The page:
One of the first epilepsy programs in Wisconsin, the Comprehensive Epilepsy Program's exceptional physicians have performed more "awake" surgeries than any other program in the state. The program has also assisted more adult patients than any other Wisconsin hospital using the Vagus Nerve Stimulator, an implantable device that blocks seizures before they occur.
Medication is widely used as the first step in treatment of epilepsy. Clinicians at the Comprehensive Epilepsy Program have a vast amount of knowledge of the latest drug therapies available depending on the type and frequency of the patients' seizures. This knowledge is essential in optimally treating persons with epilepsy, as eight new medications have been released in the past few years.
Vagus Nerve Stimulation
Another treatment option, when medication is not effective, is the Vagus Nerve Stimulator. Froedtert & the Medical College of Wisconsin were instrumental in developing this alternative therapy. The Vagus Nerve Stimulator is a disc-shaped, pacemaker-like device that is implanted in the left side of the chest. The stimulator provides an intermittent signal to an electrode connected to the Vagus nerve, located in the left front part of the neck. When patients or witnesses realize a seizure is about to occur, they can use a magnet to activate the stimulator and stop the seizure.
One benefit of Vagus nerve stimulation is that it does not produce many of the side effects that medications sometimes cause, such as drowsiness, dizziness, unsteadiness, slowness of thinking or speaking and potential changes in the function of the bone marrow or liver. Vagus nerve stimulation does require the initial implantation of the device, but this is a brief surgery. Likewise, adjustments to the amount of electricity administered through the device are made during outpatient visits.
Corrective surgery is another treatment option for some patients and the Comprehensive Epilepsy Program employs all of the latest, state-of-the-science techniques and strategies. Neurosurgeons with vast experience in epilepsy surgery provide their technical expertise and care.
For those patients that have non-controlled seizures and a localized seizures focus in the brain, surgery provides seizure freedom inmost cases. In others, seizures are diminished making it possible to reduce drug therapies.
In any surgical procedure, a detailed "map" of the brain is needed so that only the seizure-producing areas of the brain are removed. Cortical mapping is a highly accurate technique used by epilepsy neurosurgeons to localize both the region of the brain generating seizures as well as the areas that are responsible for thought and movement. For obtaining a map of the brain two techniques are used.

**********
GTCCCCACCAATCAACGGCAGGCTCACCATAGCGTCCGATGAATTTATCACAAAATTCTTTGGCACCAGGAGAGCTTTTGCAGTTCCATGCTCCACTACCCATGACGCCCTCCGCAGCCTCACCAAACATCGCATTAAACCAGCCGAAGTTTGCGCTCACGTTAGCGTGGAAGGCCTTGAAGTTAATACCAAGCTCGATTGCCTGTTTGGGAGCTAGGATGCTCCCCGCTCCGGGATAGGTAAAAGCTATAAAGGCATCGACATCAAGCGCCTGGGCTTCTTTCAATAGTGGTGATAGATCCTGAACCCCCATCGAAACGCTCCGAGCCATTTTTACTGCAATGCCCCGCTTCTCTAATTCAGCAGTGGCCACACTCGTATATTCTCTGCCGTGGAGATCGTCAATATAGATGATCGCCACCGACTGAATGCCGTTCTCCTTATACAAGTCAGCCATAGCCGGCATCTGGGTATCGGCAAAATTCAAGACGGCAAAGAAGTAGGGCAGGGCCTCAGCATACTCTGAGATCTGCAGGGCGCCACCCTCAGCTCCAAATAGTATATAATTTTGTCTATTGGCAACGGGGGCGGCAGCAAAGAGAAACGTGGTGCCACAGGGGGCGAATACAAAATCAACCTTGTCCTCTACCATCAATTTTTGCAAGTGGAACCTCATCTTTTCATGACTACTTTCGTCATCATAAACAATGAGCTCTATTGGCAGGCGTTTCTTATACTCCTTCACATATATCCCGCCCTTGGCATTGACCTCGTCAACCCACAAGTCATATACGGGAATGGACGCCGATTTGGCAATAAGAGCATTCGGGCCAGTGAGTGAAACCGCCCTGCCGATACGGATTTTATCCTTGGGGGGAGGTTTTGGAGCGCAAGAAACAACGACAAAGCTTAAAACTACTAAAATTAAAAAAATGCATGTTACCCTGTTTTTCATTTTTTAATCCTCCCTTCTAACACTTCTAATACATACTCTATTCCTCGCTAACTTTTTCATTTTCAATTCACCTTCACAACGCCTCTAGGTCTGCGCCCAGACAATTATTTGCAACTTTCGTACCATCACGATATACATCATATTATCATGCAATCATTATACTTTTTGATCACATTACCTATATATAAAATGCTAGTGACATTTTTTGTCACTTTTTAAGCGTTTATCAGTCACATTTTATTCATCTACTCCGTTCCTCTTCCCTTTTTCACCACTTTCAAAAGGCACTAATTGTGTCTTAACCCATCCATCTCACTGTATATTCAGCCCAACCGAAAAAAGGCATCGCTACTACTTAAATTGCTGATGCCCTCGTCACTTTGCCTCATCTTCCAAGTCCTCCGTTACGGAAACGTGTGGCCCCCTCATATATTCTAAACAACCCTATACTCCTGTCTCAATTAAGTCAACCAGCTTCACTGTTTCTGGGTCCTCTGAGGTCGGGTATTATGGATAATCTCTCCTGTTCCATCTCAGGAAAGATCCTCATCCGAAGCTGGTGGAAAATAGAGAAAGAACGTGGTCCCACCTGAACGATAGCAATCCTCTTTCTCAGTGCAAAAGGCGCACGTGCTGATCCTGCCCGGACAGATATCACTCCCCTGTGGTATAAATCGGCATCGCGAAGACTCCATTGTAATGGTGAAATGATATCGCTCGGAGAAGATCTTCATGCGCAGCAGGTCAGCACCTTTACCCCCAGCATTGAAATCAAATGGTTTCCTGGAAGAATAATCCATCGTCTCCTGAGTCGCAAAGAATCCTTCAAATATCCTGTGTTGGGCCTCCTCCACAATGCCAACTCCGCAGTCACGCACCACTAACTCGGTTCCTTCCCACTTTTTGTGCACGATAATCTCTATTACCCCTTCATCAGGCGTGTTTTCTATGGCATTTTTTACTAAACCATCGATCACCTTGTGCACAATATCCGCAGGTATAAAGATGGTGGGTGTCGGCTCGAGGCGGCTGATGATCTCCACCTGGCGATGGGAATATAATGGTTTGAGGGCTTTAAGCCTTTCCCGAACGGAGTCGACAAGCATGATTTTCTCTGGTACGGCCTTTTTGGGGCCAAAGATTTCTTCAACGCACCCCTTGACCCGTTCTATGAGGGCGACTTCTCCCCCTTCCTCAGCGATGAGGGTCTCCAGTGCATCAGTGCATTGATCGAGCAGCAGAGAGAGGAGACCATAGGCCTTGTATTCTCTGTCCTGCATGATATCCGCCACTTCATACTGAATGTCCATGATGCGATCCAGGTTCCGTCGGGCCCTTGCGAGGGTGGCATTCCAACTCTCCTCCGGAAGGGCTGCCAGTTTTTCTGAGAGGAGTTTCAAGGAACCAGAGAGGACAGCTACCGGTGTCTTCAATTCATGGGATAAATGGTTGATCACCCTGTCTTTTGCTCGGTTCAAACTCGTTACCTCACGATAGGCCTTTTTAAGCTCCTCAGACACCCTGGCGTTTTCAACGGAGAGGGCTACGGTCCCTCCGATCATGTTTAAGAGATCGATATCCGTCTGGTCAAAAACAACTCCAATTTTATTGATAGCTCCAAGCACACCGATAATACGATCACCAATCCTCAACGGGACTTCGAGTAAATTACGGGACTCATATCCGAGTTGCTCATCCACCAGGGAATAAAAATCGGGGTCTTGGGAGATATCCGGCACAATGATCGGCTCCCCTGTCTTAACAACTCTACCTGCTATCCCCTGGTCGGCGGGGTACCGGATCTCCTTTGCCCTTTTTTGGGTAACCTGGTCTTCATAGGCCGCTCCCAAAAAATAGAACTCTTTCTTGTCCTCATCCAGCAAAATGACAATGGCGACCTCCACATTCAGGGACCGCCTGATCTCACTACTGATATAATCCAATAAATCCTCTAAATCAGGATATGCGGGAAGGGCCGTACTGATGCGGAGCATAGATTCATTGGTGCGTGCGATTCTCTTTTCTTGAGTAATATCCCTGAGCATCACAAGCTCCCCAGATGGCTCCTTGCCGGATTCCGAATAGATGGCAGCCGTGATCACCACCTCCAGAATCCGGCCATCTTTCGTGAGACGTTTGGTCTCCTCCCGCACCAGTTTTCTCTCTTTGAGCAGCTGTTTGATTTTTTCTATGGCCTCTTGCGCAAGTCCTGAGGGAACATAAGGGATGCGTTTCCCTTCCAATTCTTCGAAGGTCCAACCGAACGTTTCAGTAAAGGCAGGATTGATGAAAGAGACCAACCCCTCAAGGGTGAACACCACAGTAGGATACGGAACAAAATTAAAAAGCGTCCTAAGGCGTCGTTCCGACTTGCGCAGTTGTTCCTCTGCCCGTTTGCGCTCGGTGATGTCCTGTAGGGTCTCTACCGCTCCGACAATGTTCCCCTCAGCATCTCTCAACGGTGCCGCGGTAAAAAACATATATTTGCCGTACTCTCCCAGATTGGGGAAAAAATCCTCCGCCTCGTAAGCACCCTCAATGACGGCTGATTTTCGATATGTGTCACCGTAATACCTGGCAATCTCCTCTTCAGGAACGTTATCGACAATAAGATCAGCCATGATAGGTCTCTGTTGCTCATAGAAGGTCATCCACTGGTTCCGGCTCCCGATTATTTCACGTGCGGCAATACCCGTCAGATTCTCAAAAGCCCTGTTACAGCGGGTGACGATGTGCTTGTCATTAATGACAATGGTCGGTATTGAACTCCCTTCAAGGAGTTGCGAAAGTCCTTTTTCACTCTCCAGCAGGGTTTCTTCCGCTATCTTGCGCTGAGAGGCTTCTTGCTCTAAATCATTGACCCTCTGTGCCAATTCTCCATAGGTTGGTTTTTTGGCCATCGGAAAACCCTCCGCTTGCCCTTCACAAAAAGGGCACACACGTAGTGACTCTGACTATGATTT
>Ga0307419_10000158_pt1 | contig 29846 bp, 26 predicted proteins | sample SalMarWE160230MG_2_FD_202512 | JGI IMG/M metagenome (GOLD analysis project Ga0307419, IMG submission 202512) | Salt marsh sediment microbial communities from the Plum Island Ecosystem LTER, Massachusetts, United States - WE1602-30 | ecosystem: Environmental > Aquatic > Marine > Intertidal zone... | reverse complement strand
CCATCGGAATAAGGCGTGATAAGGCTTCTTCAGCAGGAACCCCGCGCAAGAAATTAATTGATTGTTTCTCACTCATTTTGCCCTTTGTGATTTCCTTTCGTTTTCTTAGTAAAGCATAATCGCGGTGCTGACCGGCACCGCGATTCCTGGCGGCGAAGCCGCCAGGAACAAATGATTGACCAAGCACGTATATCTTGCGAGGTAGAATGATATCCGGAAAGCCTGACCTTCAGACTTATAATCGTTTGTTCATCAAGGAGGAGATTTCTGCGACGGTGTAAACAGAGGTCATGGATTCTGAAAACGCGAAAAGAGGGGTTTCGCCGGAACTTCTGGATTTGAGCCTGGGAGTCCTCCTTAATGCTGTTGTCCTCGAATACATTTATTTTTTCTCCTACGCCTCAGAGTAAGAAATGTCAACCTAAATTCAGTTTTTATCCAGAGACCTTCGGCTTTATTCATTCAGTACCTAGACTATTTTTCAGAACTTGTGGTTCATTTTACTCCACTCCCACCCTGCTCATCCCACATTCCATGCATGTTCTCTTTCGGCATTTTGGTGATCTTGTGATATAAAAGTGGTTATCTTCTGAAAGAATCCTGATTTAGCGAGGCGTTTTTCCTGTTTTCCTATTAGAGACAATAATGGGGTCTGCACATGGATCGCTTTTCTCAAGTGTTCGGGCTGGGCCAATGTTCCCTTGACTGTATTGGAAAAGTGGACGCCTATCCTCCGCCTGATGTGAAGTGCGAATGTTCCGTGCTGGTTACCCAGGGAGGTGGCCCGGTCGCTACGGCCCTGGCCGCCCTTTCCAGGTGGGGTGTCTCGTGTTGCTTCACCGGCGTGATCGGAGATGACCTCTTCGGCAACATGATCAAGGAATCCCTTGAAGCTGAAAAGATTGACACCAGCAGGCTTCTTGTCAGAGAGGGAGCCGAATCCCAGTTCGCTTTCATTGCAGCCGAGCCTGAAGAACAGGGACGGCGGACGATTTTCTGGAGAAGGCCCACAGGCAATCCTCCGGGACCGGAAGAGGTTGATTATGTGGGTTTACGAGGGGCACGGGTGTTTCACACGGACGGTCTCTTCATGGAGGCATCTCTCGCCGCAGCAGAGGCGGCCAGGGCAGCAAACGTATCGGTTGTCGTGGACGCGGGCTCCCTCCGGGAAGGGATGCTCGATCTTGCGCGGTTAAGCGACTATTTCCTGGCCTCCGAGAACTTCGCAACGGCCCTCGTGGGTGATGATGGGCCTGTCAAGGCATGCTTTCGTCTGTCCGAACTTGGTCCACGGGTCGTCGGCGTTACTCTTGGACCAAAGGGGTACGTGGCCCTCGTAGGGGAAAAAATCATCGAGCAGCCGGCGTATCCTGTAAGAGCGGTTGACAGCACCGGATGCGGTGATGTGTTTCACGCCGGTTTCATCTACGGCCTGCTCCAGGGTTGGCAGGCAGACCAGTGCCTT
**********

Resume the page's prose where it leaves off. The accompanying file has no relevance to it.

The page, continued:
Brain Mapping During "Awake" Surgery
The Froedtert & the Medical College of Wisconsin Comprehensive Epilepsy Program was one of the first facilities in the state to offer surgery for epilepsy patients while they are awake — an innovative method that allows the neurosurgeon to more precisely determine which brain tissue should be removed.
During "Awake" surgery where the brain is mapped during surgery with the help of the patient. During this highly sophisticated technique, the patient receives local sedation and actually responds during the procedure. The surgery exposes the part of the brain believed to be involved in the cause of the seizures. A neurosurgeon places electrodes directly on the brain to provide an accurate reading of the brain waves. The brain is then stimulated with electric current and the response is recorded. This pinpoints the origins of motor, language and sensory functions so the surgeon can avoid putting them at risk when removing the area that causes seizures. These areas remain untouched while areas causing seizures are removed.
Implanting Electrodes for Brain Mapping
Another method for brain mapping is done by implanting electrodes (grids) on the surface of the brain, bringing the patient out of surgery and completing the brain mapping at their bedside using the implanted electrodes for the stimulation process.
This type of surgery is very effective. Some patients experience complete freedom from seizures; for others, seizures are greatly diminished, so much so that they can reduce their medications.